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Kevin contacted me if I knew if there was something interesting around to photograph? There's always something to photograph but I knew there was a drake Long-tailed Duck near Utrecht that sometimes was close enough to get some nice photos so I suggested rare chance to photograph an adult male in winter plumage.
The next question was if it could squeeze in a owl? As Kevin was staying at Scheveningen we first stopped at one of the four roosts I knew. We found the Tawny Owl but we could get a few shots with ISO 3200 as it was stil dark before it went down the hole for a dog-walker that passed by. At the second site the roost tree was blown over and broke exact at the hole were the Tawny Owl was in. At the third hole the fence was closed so we couldn't get a look at the hole. Back at the first hole but the Tawny Owl decided to stay inside. At the fourth roost this Tawny Owl wasn't sitting in the opening of the hole.
After this Tawny Owl deception we headed to the Long-tailed Duck site. When we arrived the bird swam about 40 meters from the shore and we got some good shots. There were over 10 other birders/photographers incl. two German. After a couple of minutes the bird slowly moved further out on the lake and the other photographers left.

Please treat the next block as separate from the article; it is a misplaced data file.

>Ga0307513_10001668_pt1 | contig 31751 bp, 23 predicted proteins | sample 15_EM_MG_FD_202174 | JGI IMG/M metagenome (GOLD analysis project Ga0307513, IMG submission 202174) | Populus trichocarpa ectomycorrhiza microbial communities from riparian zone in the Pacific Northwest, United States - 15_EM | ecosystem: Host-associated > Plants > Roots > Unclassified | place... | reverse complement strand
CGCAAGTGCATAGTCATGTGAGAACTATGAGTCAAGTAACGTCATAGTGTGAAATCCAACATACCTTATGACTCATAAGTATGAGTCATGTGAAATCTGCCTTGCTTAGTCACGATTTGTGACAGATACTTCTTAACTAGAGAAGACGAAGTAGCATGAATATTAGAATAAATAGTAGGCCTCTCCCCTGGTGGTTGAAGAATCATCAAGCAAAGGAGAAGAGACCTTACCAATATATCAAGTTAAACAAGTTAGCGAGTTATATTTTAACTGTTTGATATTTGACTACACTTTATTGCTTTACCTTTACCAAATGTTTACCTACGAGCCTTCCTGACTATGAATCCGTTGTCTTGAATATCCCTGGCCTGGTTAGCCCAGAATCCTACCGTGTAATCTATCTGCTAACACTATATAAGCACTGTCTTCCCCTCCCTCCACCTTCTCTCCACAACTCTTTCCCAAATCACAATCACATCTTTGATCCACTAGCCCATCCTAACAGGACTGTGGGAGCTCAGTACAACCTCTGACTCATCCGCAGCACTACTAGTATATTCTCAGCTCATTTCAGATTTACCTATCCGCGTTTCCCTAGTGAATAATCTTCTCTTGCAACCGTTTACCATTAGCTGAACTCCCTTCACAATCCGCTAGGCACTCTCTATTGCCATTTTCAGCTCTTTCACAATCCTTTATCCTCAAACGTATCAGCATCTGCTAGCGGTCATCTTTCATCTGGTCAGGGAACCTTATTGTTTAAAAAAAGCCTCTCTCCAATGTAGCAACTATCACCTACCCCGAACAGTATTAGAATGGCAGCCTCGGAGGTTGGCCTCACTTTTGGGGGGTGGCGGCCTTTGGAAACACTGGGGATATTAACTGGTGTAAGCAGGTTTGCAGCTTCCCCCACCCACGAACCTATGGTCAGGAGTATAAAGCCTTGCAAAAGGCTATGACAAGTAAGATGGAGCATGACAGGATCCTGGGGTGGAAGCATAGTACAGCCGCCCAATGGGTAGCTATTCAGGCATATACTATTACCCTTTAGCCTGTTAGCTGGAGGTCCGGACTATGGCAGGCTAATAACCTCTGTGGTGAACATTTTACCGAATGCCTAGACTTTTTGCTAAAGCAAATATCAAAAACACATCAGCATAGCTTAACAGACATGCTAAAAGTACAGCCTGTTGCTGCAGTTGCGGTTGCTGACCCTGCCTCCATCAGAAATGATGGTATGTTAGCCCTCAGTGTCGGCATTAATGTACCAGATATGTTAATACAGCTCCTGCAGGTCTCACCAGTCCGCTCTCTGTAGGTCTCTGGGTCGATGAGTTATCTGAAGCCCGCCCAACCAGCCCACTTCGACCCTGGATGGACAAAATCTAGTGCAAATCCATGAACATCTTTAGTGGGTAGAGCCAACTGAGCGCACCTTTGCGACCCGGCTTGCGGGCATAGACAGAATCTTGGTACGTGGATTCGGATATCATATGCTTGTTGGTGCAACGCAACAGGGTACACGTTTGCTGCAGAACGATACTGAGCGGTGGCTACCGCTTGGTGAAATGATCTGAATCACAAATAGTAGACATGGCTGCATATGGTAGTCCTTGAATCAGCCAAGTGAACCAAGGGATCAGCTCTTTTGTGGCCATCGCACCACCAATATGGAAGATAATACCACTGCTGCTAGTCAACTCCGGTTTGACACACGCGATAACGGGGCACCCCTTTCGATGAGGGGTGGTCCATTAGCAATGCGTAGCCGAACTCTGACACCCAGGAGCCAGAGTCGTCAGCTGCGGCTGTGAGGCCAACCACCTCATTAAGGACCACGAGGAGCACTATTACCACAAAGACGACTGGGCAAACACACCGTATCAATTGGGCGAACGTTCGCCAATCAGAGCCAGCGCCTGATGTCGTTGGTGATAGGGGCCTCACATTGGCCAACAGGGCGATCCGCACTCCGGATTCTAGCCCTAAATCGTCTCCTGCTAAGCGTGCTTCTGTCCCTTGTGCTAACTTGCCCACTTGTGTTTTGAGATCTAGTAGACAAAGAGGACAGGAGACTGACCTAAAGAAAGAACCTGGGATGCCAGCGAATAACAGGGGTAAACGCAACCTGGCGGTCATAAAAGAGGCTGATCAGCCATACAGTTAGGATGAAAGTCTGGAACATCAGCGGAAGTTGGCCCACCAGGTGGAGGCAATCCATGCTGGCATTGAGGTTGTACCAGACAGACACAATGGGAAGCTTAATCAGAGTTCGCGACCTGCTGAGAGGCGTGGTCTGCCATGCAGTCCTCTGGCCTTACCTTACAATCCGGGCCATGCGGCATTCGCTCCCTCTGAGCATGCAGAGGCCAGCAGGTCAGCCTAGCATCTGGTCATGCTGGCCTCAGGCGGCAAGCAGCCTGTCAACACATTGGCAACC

This was the first time I ever had seen an adult Long-tailed Duck male in winter plumage at a fresh water lake at such close range so we decided to stay for 15 more minutes and hoped that the bird might come closer. After ten minutes in the cold hard wind the bird noticed two mallard that swam into our direction and was somehow was attracted by these ducks. The Mallard thought differently and as the "Oldsquaw" popped up next to them the were scared up and took off. With the LTD left behind we moved closer and sat down the reed as it dived down again. In the next five minutes the bird came up just 30 meters in front of us before heading out onto the lake again, a good make up for the owl dips this morning.
We still had three hours of daylight and went to the Oostvaardersplassen to try for Rough-legged Buzzard, Bearded Tit and Velvet Scoter. The Rough-legged Buzzard wasn't there anymore only a handful of Common Buzzards. The strong wind forced the Bearded Tits down and out of sight in the reed and the Velvet Scoter wasn't to be found in the hundreds of Tufted Ducks and Common Pochards. A consolation was the sighting of a couple of Smew and a drake Goosander.
Kevin and I had been photographing before so he understood that in bird photography you have to be very lucky which we were with the stunning male Long-tailed Duck. The fresh coffee, cakes, catching up and good laughs sure helped today ;)